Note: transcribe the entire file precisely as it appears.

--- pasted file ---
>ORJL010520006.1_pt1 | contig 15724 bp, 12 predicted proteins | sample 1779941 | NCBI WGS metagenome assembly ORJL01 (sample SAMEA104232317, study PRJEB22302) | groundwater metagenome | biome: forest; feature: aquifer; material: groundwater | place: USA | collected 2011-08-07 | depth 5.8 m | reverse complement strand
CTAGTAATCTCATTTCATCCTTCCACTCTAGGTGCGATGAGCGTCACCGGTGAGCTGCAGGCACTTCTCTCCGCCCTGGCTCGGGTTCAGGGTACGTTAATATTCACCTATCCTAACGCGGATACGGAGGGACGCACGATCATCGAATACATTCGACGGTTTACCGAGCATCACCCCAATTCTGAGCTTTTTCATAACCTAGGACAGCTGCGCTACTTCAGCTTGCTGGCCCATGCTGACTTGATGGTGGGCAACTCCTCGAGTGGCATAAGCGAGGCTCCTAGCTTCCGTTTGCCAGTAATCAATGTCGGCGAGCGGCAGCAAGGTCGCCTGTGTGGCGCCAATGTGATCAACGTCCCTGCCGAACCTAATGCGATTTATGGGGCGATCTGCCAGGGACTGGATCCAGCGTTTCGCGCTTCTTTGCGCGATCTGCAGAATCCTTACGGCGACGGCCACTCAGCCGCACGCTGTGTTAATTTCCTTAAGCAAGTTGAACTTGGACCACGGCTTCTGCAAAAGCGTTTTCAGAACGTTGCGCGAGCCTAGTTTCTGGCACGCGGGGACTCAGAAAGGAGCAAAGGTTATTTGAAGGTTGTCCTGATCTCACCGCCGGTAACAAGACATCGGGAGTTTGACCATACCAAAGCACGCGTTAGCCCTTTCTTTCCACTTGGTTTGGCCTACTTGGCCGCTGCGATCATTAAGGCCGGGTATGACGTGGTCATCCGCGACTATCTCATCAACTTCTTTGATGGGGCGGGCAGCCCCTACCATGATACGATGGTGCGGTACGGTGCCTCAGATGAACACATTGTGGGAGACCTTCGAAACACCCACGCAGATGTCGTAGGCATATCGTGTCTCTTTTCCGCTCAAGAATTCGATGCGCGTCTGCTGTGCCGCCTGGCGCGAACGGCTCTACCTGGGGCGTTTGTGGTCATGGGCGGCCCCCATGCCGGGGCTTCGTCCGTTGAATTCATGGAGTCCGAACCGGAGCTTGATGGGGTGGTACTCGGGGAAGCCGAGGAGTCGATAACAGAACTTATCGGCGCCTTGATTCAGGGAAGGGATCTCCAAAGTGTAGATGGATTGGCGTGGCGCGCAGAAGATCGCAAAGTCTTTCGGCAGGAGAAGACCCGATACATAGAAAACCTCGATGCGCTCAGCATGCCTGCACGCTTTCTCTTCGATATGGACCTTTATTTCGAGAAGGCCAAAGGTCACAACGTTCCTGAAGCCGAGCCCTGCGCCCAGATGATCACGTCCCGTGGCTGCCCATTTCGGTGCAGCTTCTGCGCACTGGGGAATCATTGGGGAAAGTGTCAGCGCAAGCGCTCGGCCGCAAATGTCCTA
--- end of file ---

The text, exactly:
>ORJL010520006.1_pt1 | contig 15724 bp, 12 predicted proteins | sample 1779941 | NCBI WGS metagenome assembly ORJL01 (sample SAMEA104232317, study PRJEB22302) | groundwater metagenome | biome: forest; feature: aquifer; material: groundwater | place: USA | collected 2011-08-07 | depth 5.8 m | reverse complement strand
CTAGTAATCTCATTTCATCCTTCCACTCTAGGTGCGATGAGCGTCACCGGTGAGCTGCAGGCACTTCTCTCCGCCCTGGCTCGGGTTCAGGGTACGTTAATATTCACCTATCCTAACGCGGATACGGAGGGACGCACGATCATCGAATACATTCGACGGTTTACCGAGCATCACCCCAATTCTGAGCTTTTTCATAACCTAGGACAGCTGCGCTACTTCAGCTTGCTGGCCCATGCTGACTTGATGGTGGGCAACTCCTCGAGTGGCATAAGCGAGGCTCCTAGCTTCCGTTTGCCAGTAATCAATGTCGGCGAGCGGCAGCAAGGTCGCCTGTGTGGCGCCAATGTGATCAACGTCCCTGCCGAACCTAATGCGATTTATGGGGCGATCTGCCAGGGACTGGATCCAGCGTTTCGCGCTTCTTTGCGCGATCTGCAGAATCCTTACGGCGACGGCCACTCAGCCGCACGCTGTGTTAATTTCCTTAAGCAAGTTGAACTTGGACCACGGCTTCTGCAAAAGCGTTTTCAGAACGTTGCGCGAGCCTAGTTTCTGGCACGCGGGGACTCAGAAAGGAGCAAAGGTTATTTGAAGGTTGTCCTGATCTCACCGCCGGTAACAAGACATCGGGAGTTTGACCATACCAAAGCACGCGTTAGCCCTTTCTTTCCACTTGGTTTGGCCTACTTGGCCGCTGCGATCATTAAGGCCGGGTATGACGTGGTCATCCGCGACTATCTCATCAACTTCTTTGATGGGGCGGGCAGCCCCTACCATGATACGATGGTGCGGTACGGTGCCTCAGATGAACACATTGTGGGAGACCTTCGAAACACCCACGCAGATGTCGTAGGCATATCGTGTCTCTTTTCCGCTCAAGAATTCGATGCGCGTCTGCTGTGCCGCCTGGCGCGAACGGCTCTACCTGGGGCGTTTGTGGTCATGGGCGGCCCCCATGCCGGGGCTTCGTCCGTTGAATTCATGGAGTCCGAACCGGAGCTTGATGGGGTGGTACTCGGGGAAGCCGAGGAGTCGATAACAGAACTTATCGGCGCCTTGATTCAGGGAAGGGATCTCCAAAGTGTAGATGGATTGGCGTGGCGCGCAGAAGATCGCAAAGTCTTTCGGCAGGAGAAGACCCGATACATAGAAAACCTCGATGCGCTCAGCATGCCTGCACGCTTTCTCTTCGATATGGACCTTTATTTCGAGAAGGCCAAAGGTCACAACGTTCCTGAAGCCGAGCCCTGCGCCCAGATGATCACGTCCCGTGGCTGCCCATTTCGGTGCAGCTTCTGCGCACTGGGGAATCATTGGGGAAAGTGTCAGCGCAAGCGCTCGGCCGCAAATGTCCTA